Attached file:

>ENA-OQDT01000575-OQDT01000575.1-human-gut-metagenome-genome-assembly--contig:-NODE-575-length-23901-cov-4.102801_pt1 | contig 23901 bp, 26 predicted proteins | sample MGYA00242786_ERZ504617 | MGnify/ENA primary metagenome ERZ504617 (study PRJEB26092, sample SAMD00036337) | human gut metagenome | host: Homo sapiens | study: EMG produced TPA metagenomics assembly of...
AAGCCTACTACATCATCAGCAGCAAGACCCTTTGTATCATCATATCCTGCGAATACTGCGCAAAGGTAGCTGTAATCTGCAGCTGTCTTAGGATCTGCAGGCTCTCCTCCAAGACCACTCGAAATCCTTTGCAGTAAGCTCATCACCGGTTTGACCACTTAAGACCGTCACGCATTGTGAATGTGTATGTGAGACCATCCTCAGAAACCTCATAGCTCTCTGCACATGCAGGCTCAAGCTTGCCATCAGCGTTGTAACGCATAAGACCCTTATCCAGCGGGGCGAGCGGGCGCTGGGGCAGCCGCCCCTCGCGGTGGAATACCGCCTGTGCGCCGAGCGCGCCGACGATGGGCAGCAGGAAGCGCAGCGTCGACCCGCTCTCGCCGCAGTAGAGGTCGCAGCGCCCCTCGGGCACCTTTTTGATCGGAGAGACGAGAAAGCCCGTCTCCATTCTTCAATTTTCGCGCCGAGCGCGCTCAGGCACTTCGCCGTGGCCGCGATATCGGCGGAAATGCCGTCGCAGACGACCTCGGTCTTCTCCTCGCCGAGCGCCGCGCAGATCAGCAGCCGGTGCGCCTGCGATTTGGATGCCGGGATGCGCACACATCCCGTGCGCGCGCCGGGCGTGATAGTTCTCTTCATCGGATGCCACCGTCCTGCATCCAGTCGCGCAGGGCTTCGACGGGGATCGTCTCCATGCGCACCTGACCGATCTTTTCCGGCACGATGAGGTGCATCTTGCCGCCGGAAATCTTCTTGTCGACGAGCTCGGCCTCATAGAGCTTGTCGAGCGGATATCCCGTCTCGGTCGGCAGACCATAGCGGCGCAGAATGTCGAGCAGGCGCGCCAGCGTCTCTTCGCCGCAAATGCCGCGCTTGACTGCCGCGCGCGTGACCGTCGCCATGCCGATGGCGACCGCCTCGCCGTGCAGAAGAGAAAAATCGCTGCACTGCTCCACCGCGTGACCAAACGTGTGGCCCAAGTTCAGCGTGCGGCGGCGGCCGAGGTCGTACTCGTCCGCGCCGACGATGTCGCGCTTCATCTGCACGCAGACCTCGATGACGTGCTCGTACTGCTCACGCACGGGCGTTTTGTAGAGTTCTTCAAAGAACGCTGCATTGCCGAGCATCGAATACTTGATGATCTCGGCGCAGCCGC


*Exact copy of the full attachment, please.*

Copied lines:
>ENA-OQDT01000575-OQDT01000575.1-human-gut-metagenome-genome-assembly--contig:-NODE-575-length-23901-cov-4.102801_pt1 | contig 23901 bp, 26 predicted proteins | sample MGYA00242786_ERZ504617 | MGnify/ENA primary metagenome ERZ504617 (study PRJEB26092, sample SAMD00036337) | human gut metagenome | host: Homo sapiens | study: EMG produced TPA metagenomics assembly of...
AAGCCTACTACATCATCAGCAGCAAGACCCTTTGTATCATCATATCCTGCGAATACTGCGCAAAGGTAGCTGTAATCTGCAGCTGTCTTAGGATCTGCAGGCTCTCCTCCAAGACCACTCGAAATCCTTTGCAGTAAGCTCATCACCGGTTTGACCACTTAAGACCGTCACGCATTGTGAATGTGTATGTGAGACCATCCTCAGAAACCTCATAGCTCTCTGCACATGCAGGCTCAAGCTTGCCATCAGCGTTGTAACGCATAAGACCCTTATCCAGCGGGGCGAGCGGGCGCTGGGGCAGCCGCCCCTCGCGGTGGAATACCGCCTGTGCGCCGAGCGCGCCGACGATGGGCAGCAGGAAGCGCAGCGTCGACCCGCTCTCGCCGCAGTAGAGGTCGCAGCGCCCCTCGGGCACCTTTTTGATCGGAGAGACGAGAAAGCCCGTCTCCATTCTTCAATTTTCGCGCCGAGCGCGCTCAGGCACTTCGCCGTGGCCGCGATATCGGCGGAAATGCCGTCGCAGACGACCTCGGTCTTCTCCTCGCCGAGCGCCGCGCAGATCAGCAGCCGGTGCGCCTGCGATTTGGATGCCGGGATGCGCACACATCCCGTGCGCGCGCCGGGCGTGATAGTTCTCTTCATCGGATGCCACCGTCCTGCATCCAGTCGCGCAGGGCTTCGACGGGGATCGTCTCCATGCGCACCTGACCGATCTTTTCCGGCACGATGAGGTGCATCTTGCCGCCGGAAATCTTCTTGTCGACGAGCTCGGCCTCATAGAGCTTGTCGAGCGGATATCCCGTCTCGGTCGGCAGACCATAGCGGCGCAGAATGTCGAGCAGGCGCGCCAGCGTCTCTTCGCCGCAAATGCCGCGCTTGACTGCCGCGCGCGTGACCGTCGCCATGCCGATGGCGACCGCCTCGCCGTGCAGAAGAGAAAAATCGCTGCACTGCTCCACCGCGTGACCAAACGTGTGGCCCAAGTTCAGCGTGCGGCGGCGGCCGAGGTCGTACTCGTCCGCGCCGACGATGTCGCGCTTCATCTGCACGCAGACCTCGATGACGTGCTCGTACTGCTCACGCACGGGCGTTTTGTAGAGTTCTTCAAAGAACGCTGCATTGCCGAGCATCGAATACTTGATGATCTCGGCGCAGCCGC